The publication of documentation and artefact descriptions is an inherent part of archaeology, and digital accessibility has been a moving target through the last decades. Digital access could be text descriptions, later 2D images and today 3D models can be published. This presentation will show developments and results of this work at the Museum of Cultural History (MCH), University of Oslo. The unit for Digital Documentation at MCH is responsible for archives, photography, field documentation with GIS and 3D documentation of artefacts and sites. The unit also coordinates UniMus:Kultur (https://www.khm.uio.no/english/research/projects/unimus-kultur/), which is the present cooperation among the five Norwegian university museums with Cultural Historical collections. The goal for UniMus:Kultur is to to create a new version of the CIDOC-CRM-compatible artefact database that has been in use since 2004.
Entries in the artefact database are published through the Unimusportal (unimus.no/portal) and for download and an open API at unimus.no. The Unimusportal presents around two million objects, several thousands of them have at least one image. In addition, there are several hundred thousand images when including the field documentation. The artefacts from MCH will also be published at ARIADNE+. To achieve this, artefact terms have been mapped to Getty's AAT and the archaeological periods are registered at perio.do. Internationalisation is a goal for MCH, and artefacts from the Ethnographic collection have been published with translations to native languages, inuktitut and santal, respectively.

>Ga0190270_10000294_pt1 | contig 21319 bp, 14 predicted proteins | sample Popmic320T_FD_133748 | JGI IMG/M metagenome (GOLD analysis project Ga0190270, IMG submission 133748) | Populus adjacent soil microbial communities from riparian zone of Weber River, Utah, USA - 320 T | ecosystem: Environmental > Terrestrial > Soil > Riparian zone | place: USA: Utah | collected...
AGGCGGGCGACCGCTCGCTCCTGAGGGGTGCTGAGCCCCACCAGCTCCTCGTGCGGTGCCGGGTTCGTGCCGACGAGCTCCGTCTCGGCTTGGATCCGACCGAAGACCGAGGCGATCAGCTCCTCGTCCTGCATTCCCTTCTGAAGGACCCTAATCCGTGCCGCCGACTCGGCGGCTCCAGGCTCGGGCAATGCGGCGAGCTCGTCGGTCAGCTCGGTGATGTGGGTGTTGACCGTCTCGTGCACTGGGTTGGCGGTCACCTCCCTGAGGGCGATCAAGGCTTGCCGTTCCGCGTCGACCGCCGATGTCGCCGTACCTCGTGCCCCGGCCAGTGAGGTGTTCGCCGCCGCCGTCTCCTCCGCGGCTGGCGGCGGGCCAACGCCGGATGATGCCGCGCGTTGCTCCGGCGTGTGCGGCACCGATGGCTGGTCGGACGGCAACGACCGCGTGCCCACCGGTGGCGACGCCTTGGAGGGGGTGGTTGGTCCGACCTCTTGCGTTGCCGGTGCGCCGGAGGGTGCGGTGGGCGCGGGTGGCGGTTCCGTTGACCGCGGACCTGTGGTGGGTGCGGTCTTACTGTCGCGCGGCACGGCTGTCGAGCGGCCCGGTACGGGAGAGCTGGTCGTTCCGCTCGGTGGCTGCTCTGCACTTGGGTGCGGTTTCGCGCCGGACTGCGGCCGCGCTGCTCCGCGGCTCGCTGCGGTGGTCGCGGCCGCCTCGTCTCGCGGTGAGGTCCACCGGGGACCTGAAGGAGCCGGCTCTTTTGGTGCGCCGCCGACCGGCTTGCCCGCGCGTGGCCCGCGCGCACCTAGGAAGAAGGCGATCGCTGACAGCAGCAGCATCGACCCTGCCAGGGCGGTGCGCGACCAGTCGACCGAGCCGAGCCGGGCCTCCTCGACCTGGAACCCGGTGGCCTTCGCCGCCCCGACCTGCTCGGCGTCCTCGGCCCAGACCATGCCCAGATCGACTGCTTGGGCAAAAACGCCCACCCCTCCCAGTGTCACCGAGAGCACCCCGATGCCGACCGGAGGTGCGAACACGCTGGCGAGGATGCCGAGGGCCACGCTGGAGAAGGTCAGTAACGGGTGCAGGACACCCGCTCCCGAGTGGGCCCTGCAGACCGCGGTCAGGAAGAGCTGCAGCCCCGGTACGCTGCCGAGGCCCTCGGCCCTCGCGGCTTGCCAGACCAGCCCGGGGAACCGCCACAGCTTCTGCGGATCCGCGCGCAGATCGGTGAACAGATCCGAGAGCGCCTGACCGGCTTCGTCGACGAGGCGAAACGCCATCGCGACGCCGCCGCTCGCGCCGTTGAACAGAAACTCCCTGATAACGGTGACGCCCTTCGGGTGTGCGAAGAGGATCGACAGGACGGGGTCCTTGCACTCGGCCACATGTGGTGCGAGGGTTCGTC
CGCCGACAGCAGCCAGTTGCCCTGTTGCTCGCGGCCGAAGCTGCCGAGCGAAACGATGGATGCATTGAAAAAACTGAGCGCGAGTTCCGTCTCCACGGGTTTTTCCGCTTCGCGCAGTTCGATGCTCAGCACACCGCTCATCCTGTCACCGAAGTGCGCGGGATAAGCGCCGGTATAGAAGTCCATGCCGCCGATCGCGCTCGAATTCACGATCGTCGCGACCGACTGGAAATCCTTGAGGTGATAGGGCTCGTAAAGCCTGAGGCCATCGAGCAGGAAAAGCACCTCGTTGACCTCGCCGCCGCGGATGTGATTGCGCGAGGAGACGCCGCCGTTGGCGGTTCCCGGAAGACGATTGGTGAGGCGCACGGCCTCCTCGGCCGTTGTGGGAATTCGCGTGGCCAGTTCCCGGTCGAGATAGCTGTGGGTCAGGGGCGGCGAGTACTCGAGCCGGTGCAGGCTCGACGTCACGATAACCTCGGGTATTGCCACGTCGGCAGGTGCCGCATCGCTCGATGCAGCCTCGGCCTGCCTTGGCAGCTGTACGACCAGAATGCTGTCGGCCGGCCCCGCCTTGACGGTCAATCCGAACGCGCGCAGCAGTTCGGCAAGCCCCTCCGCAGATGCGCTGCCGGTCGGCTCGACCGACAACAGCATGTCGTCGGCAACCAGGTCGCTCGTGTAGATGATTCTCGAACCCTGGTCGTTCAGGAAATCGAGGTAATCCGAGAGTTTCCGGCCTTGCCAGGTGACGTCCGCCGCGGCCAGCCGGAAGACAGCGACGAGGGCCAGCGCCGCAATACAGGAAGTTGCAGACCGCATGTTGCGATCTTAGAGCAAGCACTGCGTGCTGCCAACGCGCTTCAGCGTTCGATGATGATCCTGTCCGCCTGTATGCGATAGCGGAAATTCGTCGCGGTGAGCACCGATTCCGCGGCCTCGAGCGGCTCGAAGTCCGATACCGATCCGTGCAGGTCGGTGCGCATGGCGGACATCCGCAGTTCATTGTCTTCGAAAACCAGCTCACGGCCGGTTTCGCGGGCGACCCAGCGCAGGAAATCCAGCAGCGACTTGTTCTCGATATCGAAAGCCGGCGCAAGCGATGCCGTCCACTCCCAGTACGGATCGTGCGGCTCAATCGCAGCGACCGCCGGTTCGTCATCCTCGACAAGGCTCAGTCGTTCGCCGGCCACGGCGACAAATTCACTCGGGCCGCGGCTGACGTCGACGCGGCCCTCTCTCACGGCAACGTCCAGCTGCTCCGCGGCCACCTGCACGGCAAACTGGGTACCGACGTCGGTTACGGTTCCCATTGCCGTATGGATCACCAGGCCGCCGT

The Norwegian university museums use Intrasis for field documentation, and also have the ADED project that merges all this documentation and makes it possible to do queries across single excavations. The ADED interface also integrates the excavations with the artefact database, images and excavation reports as well as links to the National SMR, Askeladden.
MCH has developed the use of 3D documentation, especially in connection with the new Viking Age Museum. A large number of artefacts, ranging from small wooden objects to Viking ships are documented with 3D. In addition, 3D-documentation is increasingly used for site documentation. MCH's BItFROST project (https://www.khm.uio.no/english/research/projects/bitfrost/index.html) aims to increase the use of 3D documentation in research and teaching. BItFROST has improved MCH's structures for storing 3D data, and supports open source technologies as an approach for FAIR data management. It is built around the 3DHOP viewer, and it shares resources and strategies with the Dynamic Collections project in Lund, Sweden.
The Museum of Cultural History has a large part of its material online, and adheres to the principles of FAIR data. MCH, as many others, can say the challenge is the R - the reusability. However, the database is a vital infrastructure at the museums, and the unimusportal is very important for archaeologists at the museums, the institutes and the counties since it affords access to almost all archaeological collections in Norway. A challenge is to incorporate even better field documentation and 3D models in a common user interface.
The hybrid seminar will be held on 15 March, from 10.30 to 12 , on zoom (https://lu-se.zoom.us/j/64598933129) and in person at the LUX building, room A126.